– Jim Cullen
    Commented Jan 29, 2020 at 5:08
  • @JimCullen so why does Brian insist that I be worried about him paying with reversible money? Based on the fact that he was rude? Because he is buying amz accounts?
    – Bach
    Commented Jan 29, 2020 at 14:40
  • Once he has your bank account info, he could ACH funds into your account using the routing and account number on a check he found in a trash can. The bank will reverse that transfer (the transaction was not authorized), but won't reverse the money you took out of your account to pay this guy (that he defrauded you is irrelevant, the withdrawal itself was done by you, an authorized user). See How do scammers retract money, while you can’t? for more realistic examples.
    – Brian
    Commented Jan 29, 2020 at 14:49

I should send him my bank account info so he can wire the money.

To be quite honest, this is perfectly legitimate. It's how wires work. Also, you give out your bank info every time you write a check.

(Let me strongly emphasize: legitimate wire transfers do not require your bank username/password. All that's needed is the bank's routing or IBAN number and the account number on your statement.)

maybe we can do some other method of payment (paypal, chase quickpay, etc.).

You're right. It is, after all 2020, and there are a dozen legitimate ways of transferring money. Most of what you listed, though, are America-only.

Xoom allows for US$10K/day, but not to Pakistan (if that's really where they're from).

He got all upset and was very rude to me, he said either I give him the info, or the deal is over.

That's the same hard sell technique used by crooked salesmen since the dawn of selling. I wouldn't touch this.

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    "To be quite honest, this is perfectly legitimate. It's how wires work. Also, you give out your bank info every time you write a check." Careful - we don't know what bank info was requested; some people asking questions such as this might not understand the gravity of difference between sharing an account number vs a login and password. Commented Jan 28, 2020 at 20:46
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    @Grade'Eh'Bacon the sentence after that says, "They do not require your bank username/password for a legitimate wire transfer!" How much more explicit could I be that they don't require username & password?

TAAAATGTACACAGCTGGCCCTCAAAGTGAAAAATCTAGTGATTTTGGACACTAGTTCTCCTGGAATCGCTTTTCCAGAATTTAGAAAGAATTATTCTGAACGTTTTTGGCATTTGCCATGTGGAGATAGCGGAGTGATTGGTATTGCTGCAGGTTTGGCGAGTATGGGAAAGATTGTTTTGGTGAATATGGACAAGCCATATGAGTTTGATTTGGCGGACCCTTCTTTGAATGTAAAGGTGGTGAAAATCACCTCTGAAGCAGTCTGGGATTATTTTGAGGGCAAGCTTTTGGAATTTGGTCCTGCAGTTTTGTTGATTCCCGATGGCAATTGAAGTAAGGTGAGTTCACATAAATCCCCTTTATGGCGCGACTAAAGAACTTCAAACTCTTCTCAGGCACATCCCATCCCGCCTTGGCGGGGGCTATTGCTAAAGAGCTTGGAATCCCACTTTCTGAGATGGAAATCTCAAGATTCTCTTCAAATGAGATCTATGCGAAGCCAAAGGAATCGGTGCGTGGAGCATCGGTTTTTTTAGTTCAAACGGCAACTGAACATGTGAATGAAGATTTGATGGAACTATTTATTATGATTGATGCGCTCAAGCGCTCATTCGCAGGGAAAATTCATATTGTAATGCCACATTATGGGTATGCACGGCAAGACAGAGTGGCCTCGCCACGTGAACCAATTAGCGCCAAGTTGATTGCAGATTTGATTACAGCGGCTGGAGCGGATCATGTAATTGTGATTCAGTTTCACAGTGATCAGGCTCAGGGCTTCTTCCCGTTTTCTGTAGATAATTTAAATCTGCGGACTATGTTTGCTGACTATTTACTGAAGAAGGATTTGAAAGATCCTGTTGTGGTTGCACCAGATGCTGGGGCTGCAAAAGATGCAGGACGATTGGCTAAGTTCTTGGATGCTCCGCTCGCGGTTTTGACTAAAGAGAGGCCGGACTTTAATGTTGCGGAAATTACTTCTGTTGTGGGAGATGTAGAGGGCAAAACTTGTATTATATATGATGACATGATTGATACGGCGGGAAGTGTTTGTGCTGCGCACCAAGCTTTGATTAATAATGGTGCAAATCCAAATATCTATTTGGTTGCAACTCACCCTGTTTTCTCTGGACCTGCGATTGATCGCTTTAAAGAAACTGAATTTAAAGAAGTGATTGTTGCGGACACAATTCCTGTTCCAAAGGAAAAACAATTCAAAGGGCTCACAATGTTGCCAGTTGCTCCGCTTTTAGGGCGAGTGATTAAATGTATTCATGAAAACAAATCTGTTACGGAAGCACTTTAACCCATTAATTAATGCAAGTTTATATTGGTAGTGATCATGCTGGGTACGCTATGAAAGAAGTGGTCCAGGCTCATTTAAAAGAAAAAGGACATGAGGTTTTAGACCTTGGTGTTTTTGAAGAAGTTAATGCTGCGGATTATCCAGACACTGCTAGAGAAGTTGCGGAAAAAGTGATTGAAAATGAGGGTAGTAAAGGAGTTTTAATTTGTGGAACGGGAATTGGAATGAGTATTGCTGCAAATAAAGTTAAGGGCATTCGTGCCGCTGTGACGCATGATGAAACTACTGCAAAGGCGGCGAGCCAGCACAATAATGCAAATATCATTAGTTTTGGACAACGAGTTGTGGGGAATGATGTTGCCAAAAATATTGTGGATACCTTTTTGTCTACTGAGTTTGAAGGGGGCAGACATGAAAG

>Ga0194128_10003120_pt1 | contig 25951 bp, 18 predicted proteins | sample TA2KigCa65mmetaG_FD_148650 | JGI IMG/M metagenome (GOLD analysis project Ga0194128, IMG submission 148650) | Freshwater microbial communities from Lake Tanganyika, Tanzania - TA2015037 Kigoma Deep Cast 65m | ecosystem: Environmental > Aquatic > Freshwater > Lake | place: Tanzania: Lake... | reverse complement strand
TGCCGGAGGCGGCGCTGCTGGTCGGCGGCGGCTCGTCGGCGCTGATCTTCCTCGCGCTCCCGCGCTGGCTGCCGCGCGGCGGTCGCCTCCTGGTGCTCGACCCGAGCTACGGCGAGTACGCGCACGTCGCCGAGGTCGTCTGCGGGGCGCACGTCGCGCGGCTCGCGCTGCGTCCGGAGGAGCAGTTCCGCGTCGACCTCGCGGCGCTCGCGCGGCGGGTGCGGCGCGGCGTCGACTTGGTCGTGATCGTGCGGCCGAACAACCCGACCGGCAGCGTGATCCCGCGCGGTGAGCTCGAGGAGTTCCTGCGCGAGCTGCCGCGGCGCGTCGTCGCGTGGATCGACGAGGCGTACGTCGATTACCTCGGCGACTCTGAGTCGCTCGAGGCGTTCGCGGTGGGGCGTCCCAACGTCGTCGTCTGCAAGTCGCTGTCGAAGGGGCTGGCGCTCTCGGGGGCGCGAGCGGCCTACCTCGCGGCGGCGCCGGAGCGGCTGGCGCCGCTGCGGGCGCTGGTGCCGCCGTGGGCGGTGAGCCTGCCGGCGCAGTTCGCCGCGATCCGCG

– RonJohn
    Commented Jan 28, 2020 at 21:05
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    The first 3 sentences starting 'this is perfectly legitimate' could be changed - in my mind, the tone of the question is naive at best, and you are emphasizing belittling the person for asking, instead of emphasizing an abundance of caution. Just my two cents. Commented Jan 28, 2020 at 21:17
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    @Grade'Eh'Bacon I edited it some to show that I agree with him.
    – RonJohn
    Commented Jan 28, 2020 at 21:28
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    Note that all you should give out is your bank routing number and the account number. That is something that will be required for any sort of direct deposit - your paycheck, funds from your brokerage, your income tax refund (if you get one)...
    – jamesqf
    Commented Jan 29, 2020 at 4:30

The real goal may be to identify suckers

Con games on the Internet are getting very, very smart. There's a trick: Screening victims to exclude the savvy. They want the right ratio of greedy, naïve and crooked... and they don't want anybody else.

Microsoft Research wrote an amazing paper about how scammers deliberately mention "Nigeria" to repel the savvy: leaving only the naïve. Offering to buy aged Amazon accounts is obviously shady as all getout, and so it also selects for the crooked, and the greedy.

So the aged Amazon account may only be a bonus; the real goal would be to identify someone who can be manipulated. You might get all the usual dodgy scam stuff. Transferring too much money "Oh, could you transfer the extra back please [using a totally different and non-reversible method]? My father just went in the hospital." (and then, the payment reverses). Printing fake paper checks using the account info, and using those against other scam victims. (Multi-way scams are now a HUGE thing, where they play 2-3 victims against each other).

Or, since you have flexible morals, they may offer you an "office worker" job cashing checks. (those same checks I just mentioned, but other people's).

Or they plan fraud with your Amazon account

You are not allowed to sell your Amazon account. Ever. It contains your reputation, both publicly and internally in their risk-analysis system.